# How to fill between abscissa values?

How can I produce a fill (in a plot) that extends between two given abscissa values, and "infinitely" in the ordinate direction? (Of course, here "infinitely" just means "up to the top and bottom boundaries of the plot, whatever those may be".)

I thought that RegionPlot would do the trick, but no: RegionPlot requires that the extent of regions be fully specified in both directions; e.g. it does not understand a third parameter having a form anything like {y, -Infinity, Infinity}.

EDIT: Let me clarify the question.

Just as an example, imagine that I have a random bunch of Graphics objects displayed together:

OK, now, I want to show a vertical shaded band between x=-1 and x=1. Conceptually, this is a very simple, commonplace idea, but to do it with Mathematica one must suffer a little...

Note that for the desired modification only two parameters are relevant: the abscissas of the edges of the region of interest. Any $y$-dimension information is completely extraneous to the problem, and can only complicate or sharply reduce the generality of the original figure.

I was not able to find any way to do what I want to do that did not require specifying extraneous, irrelevant parameters. For example:

Why did the aspect ratio change? Who knows.

More importantly, notice that for RegionPlot I had to specify the irrelevant range parameters {x, -5, 5} and {y, -1, 6}. These parameters are, in fact, worse than irrelevant: they actually mess up what was there before. For example, now the content-agnostic All spec in the pre-existing PlotRange->{{-5, 5}, All} parameter, and the also content-agnostic PlotRangePadding->0.5 specification, no longer work. I have to replace the first one with a fragile, hard-coded vertical range specification, and fuss with the second one:

My hope is to find a way to achieve the same effect that is less disruptive, and that it does not force me to specify irrelevant or excessively specific parameters.

• Related
– Kuba
Sep 8, 2013 at 14:26
• @Kuba I am impressed that you were able to find this old Q&A to link to the recent one. Jun 6, 2017 at 6:48
• @Mr.Wizard The key is to know the answer :) queries like :"is:a Prolog Rectangle" are what I do very often.
– Kuba
Jun 6, 2017 at 6:49
• @Kuba Good advice; thanks. This also gave me a chance to update my answer below which I would not otherwise have thought to do. Jun 6, 2017 at 6:56

I propose using Prolog and Rectangle:

Graphics[
Table[{Hue[t/20], Circle[{Cos[2 Pi t/20], Sin[2 Pi t/20]}]}, {t, 20}],
Axes -> True,
Prolog -> {Opacity[0.2, Cyan], Rectangle[{0.5, -1*^4}, {1.5, 1*^4}]}
]


Unfortunately there is no simple way to Combine absolute and relative (scaled) coordinates so I simply used a "large" value for Y limits.

## Update

With the introduction of InfiniteLine in Mathematica 10 it is now possible to do this:

Graphics[
Table[{Hue[t/20], Circle[{Cos[2 Pi t/20], Sin[2 Pi t/20]}]}, {t, 20}],
Axes -> True,
Prolog -> {Opacity[0.2, Cyan], Thickness[1/4], InfiniteLine[{1, 1}, {0, 1}]}
]


• Thank you, that's very instructive. Believe it or not, in this answer, the aspect I find most intriguing (both illuminating and baffling at the same time) is your choice "large" values of $y$, because they strike me as surprisingly modest. In one of my many failed attempts to get this to work, I tried the limits [-big, big] with big = Infinity (naively thinking that Mathematica would surely be hip to this), and when that failed, the more pedestrian big = $MaxMachine, which also failed... – kjo Sep 8, 2013 at 15:18 • ...When I tried such big numbers with your Graphic, the cyan rectangle vanished! In fact, this is the case for any big$> 10^{6.19}\$ or so, at least on my hardware, which explains some of my earlier failures (even as it introduces new conundrums, such as why this particular upper limit). Well, at least I've learned that sometimes Mathematica behaves surprisingly parochially in the face of some large numbers! Thanks again!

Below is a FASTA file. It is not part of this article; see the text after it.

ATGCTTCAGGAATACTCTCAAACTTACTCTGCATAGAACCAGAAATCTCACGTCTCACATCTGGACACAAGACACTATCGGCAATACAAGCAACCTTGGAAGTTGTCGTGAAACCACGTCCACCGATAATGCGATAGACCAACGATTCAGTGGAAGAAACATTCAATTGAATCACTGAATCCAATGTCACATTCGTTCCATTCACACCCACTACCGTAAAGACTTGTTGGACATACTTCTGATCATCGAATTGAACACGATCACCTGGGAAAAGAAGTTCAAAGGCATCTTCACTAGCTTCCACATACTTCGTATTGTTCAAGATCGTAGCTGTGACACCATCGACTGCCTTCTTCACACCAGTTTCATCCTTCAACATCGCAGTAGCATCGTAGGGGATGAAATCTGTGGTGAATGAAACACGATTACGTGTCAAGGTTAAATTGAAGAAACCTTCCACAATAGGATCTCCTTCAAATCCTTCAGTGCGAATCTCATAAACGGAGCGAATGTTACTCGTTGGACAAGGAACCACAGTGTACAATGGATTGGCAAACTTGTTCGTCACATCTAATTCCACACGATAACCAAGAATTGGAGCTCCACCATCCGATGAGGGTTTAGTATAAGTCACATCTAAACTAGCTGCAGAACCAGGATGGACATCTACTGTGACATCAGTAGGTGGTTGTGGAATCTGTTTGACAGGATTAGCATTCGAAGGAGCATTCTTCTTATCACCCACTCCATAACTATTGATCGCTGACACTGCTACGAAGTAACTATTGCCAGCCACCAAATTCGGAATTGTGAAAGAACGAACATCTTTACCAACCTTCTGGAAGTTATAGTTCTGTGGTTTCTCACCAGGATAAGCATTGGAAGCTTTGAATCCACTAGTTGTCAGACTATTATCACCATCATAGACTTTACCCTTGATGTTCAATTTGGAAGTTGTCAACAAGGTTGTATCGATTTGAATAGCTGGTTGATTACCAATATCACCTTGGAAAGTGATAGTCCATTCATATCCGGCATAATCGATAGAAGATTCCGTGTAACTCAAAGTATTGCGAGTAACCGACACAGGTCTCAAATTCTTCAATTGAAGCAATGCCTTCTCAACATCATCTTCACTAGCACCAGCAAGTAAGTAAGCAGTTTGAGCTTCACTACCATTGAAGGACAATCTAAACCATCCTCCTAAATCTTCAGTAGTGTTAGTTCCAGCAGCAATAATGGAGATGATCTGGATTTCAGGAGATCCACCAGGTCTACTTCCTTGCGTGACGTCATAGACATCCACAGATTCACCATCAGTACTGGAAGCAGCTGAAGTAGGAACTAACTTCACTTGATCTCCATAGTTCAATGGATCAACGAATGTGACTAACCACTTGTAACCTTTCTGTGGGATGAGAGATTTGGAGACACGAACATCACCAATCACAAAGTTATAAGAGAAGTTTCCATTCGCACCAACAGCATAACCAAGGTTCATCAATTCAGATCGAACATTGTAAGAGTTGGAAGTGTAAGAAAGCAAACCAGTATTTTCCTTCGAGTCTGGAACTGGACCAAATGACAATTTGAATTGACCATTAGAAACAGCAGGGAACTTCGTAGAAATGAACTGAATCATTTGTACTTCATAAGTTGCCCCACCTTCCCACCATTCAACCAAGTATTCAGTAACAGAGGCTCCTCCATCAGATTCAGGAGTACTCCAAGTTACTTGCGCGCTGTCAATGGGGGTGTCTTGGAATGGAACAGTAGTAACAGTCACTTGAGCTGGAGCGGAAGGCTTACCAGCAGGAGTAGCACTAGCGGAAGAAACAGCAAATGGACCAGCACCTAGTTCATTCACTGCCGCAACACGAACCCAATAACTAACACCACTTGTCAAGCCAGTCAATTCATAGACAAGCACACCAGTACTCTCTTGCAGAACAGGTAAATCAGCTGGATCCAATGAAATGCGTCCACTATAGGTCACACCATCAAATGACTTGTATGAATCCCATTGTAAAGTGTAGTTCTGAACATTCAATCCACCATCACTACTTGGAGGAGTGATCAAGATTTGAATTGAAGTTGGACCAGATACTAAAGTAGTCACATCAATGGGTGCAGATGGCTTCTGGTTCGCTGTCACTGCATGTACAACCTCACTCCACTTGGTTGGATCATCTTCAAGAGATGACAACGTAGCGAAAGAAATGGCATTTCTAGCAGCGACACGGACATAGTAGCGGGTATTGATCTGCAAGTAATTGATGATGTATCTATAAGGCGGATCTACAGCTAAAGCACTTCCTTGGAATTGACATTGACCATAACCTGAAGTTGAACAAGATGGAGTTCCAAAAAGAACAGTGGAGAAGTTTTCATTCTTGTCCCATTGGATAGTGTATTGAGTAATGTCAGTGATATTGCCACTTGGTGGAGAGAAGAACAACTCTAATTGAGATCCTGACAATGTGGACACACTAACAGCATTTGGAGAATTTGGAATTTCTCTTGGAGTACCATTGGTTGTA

– kjo
Sep 8, 2013 at 15:18
• @kjo Your right; at first I tried larger values myself but the blue rectangle became invisible when I resized the graphic. I'm afraid Mathematica is ignoring values that are too far out of the specified plot range, or perhaps are too great in magnitude relative to other values. This is worth exploration but I don't have time right now. It would be far better if we could used mixed Scaled coordinates but sadly at this time we cannot. Sep 8, 2013 at 15:20

Another alternative is to use GridLines:

Graphics[
Table[{Hue[t/20],Circle[{Cos[2 Pi t/20],Sin[2 Pi t/20]}]},{t,20}],
Axes->True,
GridLines->{{{1,Directive[Opacity[.2],Cyan,Thickness[1/4]]}},None}
]


yields the same picture as in @MrWizard' s InfiniteLine approach.

Updated to enable specification of left and right abscissa values

Since a pure function GridLines spec receives the plot range, we can use this to construct a Filling that respects a left and right abscissa specification. Here is a pure function that does this:

func[l_,r_] := Function[
{{(l+r)/2, Directive[Cyan,Opacity[.2],Thickness[(r-l)/(#2-#1)]]}}
]


Draw a rectangle from .6 to 1.4:

Graphics[
Table[{Hue[t/20],Circle[{Cos[2 Pi t/20],Sin[2 Pi t/20]}]},{t,20}],
Axes->True,
GridLines->{func[.6,1.4],None}
]


If the plot uses a log scale, you can use the following function instead:

logStrip[l_, r_] := Function[{Print[{##}];
{
Exp[(Log@l+Log@r)/2],
Directive[Cyan, Opacity[.2], Thickness[(Log@r-Log@l)/(#2-#1)]]
}
}]


Example:

LogLinearPlot[x^2, {x, 0, 10}, GridLines -> {logStrip[1, 10], None}]


• Is there a general solution to this on a logarithmic axis? In your solution you set the position and thickness in a way that can only be used on linear axes. Nov 7, 2019 at 16:46
• @DomDoe See update. Nov 7, 2019 at 17:19
• Great! Thanks for the quick update! Nov 8, 2019 at 9:05